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Dáil Éireann debate -
Tuesday, 25 Jan 1927

Vol. 18 No. 1


On the Report Stage we had reached amendment 8, which we discussed. Amendments 8, 9, 10, 11 and 12 were under discussion. They deal with practically the same subject. A new amendment, 11a, appears on the Paper. I think the practical question is whether 11a meets the point; if it does the other amendments will not go on.

There were two points made on the amendment. One was to have Trinity College, in regard to books published in Ireland, and the National Library and the British Museum put on a level with the University Colleges of the National University. I wanted to have these English, Scotch and Welsh Libraries deleted and that the libraries of the colleges of the National University be substituted. As far as I can see, Deputy Thrift's amendment meets the point. I have no interest in having English libraries excluded from receiving copies of books published in Ireland. I am prepared to agree with Deputy Thrift in that. The other point, I think, could be met in one of two ways, either by putting the University Colleges on the same footing as Trinity College is in under the Bill as it stands, that is to say, that they would get a copy of every book published in Ireland without having to make a request for it, or else it should be met by putting Trinity College in the position of having to make a request for books. That is the only point that remains to be discussed.

I do not want to go over the grounds we went over in December. I have no objection to the suggestion that the three University Colleges should be added to sub-section (1), but I would press, in the interest of a complete collection of Irish books, that we should not have the necessity for a request for books imposed upon the Trinity College Library. I do not want to argue the point at full length. I would be quite satisfied to accept the suggestion if some words on the lines proposed could be added to sub-section (1) of Section 2.

I agree with Deputy Thrift. I do not want to raise any difficulty. I only want to see that the libraries of all the Colleges are put on a level. It is immaterial in what way they are put on a level. Deputy Thrift's new amendment, as on the Order Paper, would create a certain amount of difficulty for the authorities of the National University of Ireland. The National University has nothing whatever to do with the libraries of the three Colleges. The most practical thing would be, instead of putting down the authorities of the National University of Ireland, to leave out the line "The authorities in control of the National University of Ireland," and put, instead, "the libraries of the University Colleges in Dublin, Cork and Galway."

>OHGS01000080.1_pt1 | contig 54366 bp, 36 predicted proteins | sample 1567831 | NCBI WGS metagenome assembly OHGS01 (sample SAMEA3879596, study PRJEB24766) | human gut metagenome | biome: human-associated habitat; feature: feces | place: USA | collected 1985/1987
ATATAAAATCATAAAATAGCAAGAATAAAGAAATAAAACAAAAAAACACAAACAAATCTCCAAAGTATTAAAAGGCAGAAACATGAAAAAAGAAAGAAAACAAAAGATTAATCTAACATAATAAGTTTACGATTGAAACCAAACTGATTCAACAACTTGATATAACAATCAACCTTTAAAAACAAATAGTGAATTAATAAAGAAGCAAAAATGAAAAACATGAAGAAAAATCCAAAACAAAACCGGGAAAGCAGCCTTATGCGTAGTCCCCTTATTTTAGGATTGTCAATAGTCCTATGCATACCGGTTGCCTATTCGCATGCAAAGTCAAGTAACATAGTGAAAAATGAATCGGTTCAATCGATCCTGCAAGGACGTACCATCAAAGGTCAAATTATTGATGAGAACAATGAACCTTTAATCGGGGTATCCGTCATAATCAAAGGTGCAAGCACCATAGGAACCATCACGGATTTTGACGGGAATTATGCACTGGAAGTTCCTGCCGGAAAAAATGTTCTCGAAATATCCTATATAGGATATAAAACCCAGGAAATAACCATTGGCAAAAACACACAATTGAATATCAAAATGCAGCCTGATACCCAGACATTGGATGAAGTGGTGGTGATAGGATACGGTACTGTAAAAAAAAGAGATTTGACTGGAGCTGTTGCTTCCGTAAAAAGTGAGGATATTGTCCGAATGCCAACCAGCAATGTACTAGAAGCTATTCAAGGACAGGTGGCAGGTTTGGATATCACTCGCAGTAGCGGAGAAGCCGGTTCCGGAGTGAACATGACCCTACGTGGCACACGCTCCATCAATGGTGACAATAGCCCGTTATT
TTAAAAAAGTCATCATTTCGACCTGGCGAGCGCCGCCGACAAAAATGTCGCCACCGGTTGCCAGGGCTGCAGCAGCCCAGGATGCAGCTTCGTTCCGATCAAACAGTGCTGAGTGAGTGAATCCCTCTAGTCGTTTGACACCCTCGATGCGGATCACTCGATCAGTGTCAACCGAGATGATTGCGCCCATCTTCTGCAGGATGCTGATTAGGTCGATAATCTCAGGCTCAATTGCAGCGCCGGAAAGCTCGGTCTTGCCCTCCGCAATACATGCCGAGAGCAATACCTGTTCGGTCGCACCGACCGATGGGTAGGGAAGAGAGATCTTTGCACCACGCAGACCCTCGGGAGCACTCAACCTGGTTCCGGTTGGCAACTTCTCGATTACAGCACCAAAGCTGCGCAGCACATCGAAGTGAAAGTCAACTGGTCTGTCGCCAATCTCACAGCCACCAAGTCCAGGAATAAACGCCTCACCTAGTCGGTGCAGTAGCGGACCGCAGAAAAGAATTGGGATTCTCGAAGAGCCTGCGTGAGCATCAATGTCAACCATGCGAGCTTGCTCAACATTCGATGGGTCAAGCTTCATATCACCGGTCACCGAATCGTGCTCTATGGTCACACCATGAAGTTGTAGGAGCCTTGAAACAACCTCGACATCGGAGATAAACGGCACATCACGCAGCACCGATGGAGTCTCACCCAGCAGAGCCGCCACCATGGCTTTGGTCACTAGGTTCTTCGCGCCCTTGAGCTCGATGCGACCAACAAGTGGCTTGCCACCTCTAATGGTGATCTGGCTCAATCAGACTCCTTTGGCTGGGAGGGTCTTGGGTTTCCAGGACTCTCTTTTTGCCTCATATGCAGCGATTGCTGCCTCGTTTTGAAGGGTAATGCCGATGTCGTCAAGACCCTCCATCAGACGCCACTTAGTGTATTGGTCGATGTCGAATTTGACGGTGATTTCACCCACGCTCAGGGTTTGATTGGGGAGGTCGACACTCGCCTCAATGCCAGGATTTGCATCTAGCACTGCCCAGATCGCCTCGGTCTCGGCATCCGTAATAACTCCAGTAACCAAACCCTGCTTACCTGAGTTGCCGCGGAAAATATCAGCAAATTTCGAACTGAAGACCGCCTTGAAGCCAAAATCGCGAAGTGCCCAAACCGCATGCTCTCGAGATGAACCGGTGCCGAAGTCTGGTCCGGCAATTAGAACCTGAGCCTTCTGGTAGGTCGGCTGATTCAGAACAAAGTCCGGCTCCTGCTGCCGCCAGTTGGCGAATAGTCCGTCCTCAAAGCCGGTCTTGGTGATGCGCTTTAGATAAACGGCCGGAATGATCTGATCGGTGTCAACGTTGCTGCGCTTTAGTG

I accept that point, but I did not like to put down something which would interfere with the control of the University. Has the Minister any objection to our coming to this arrangement?

This is a matter entirely for the House. I think it is quite right that the Universities should be put on the same level. Whether Trinity College, Dublin, was removed from sub-section (1) and put into the other sub-section, or the three University College libraries are put into sub-section (1) is material as between the two Universities. I think it is material, too, so far as the publishers are concerned. On the one hand it means delivery of every book published, and on the other hand it means delivery on demand. In the one case responsibility is placed on the publishers to supply to the places mentioned a copy of everything published. That responsibility is a continuing one, and the publisher may be brought to book years after; whereas, in the case of supplying a book on demand, there would be other laws coming into force.

There is a difference so far as the liability of the publisher is concerned. There is also a smaller difference. I understand that where the publisher has to deliver a copy of everything published—what is called an automatic delivery—the practice has been that it should be a copy of the book bound with the best binding in which the book is produced. When it is delivered on demand there may be a secondary binding, a cheaper type of binding, in which the book may be transferred. Taking it from the publisher's point of view, it is an important question whether the obligation placed on the publisher is to deliver every book published or merely to supply on demand. If it is an obligation to supply every book published, that will mean the book will have to be in the best form published. That will be an additional obligation on the publisher.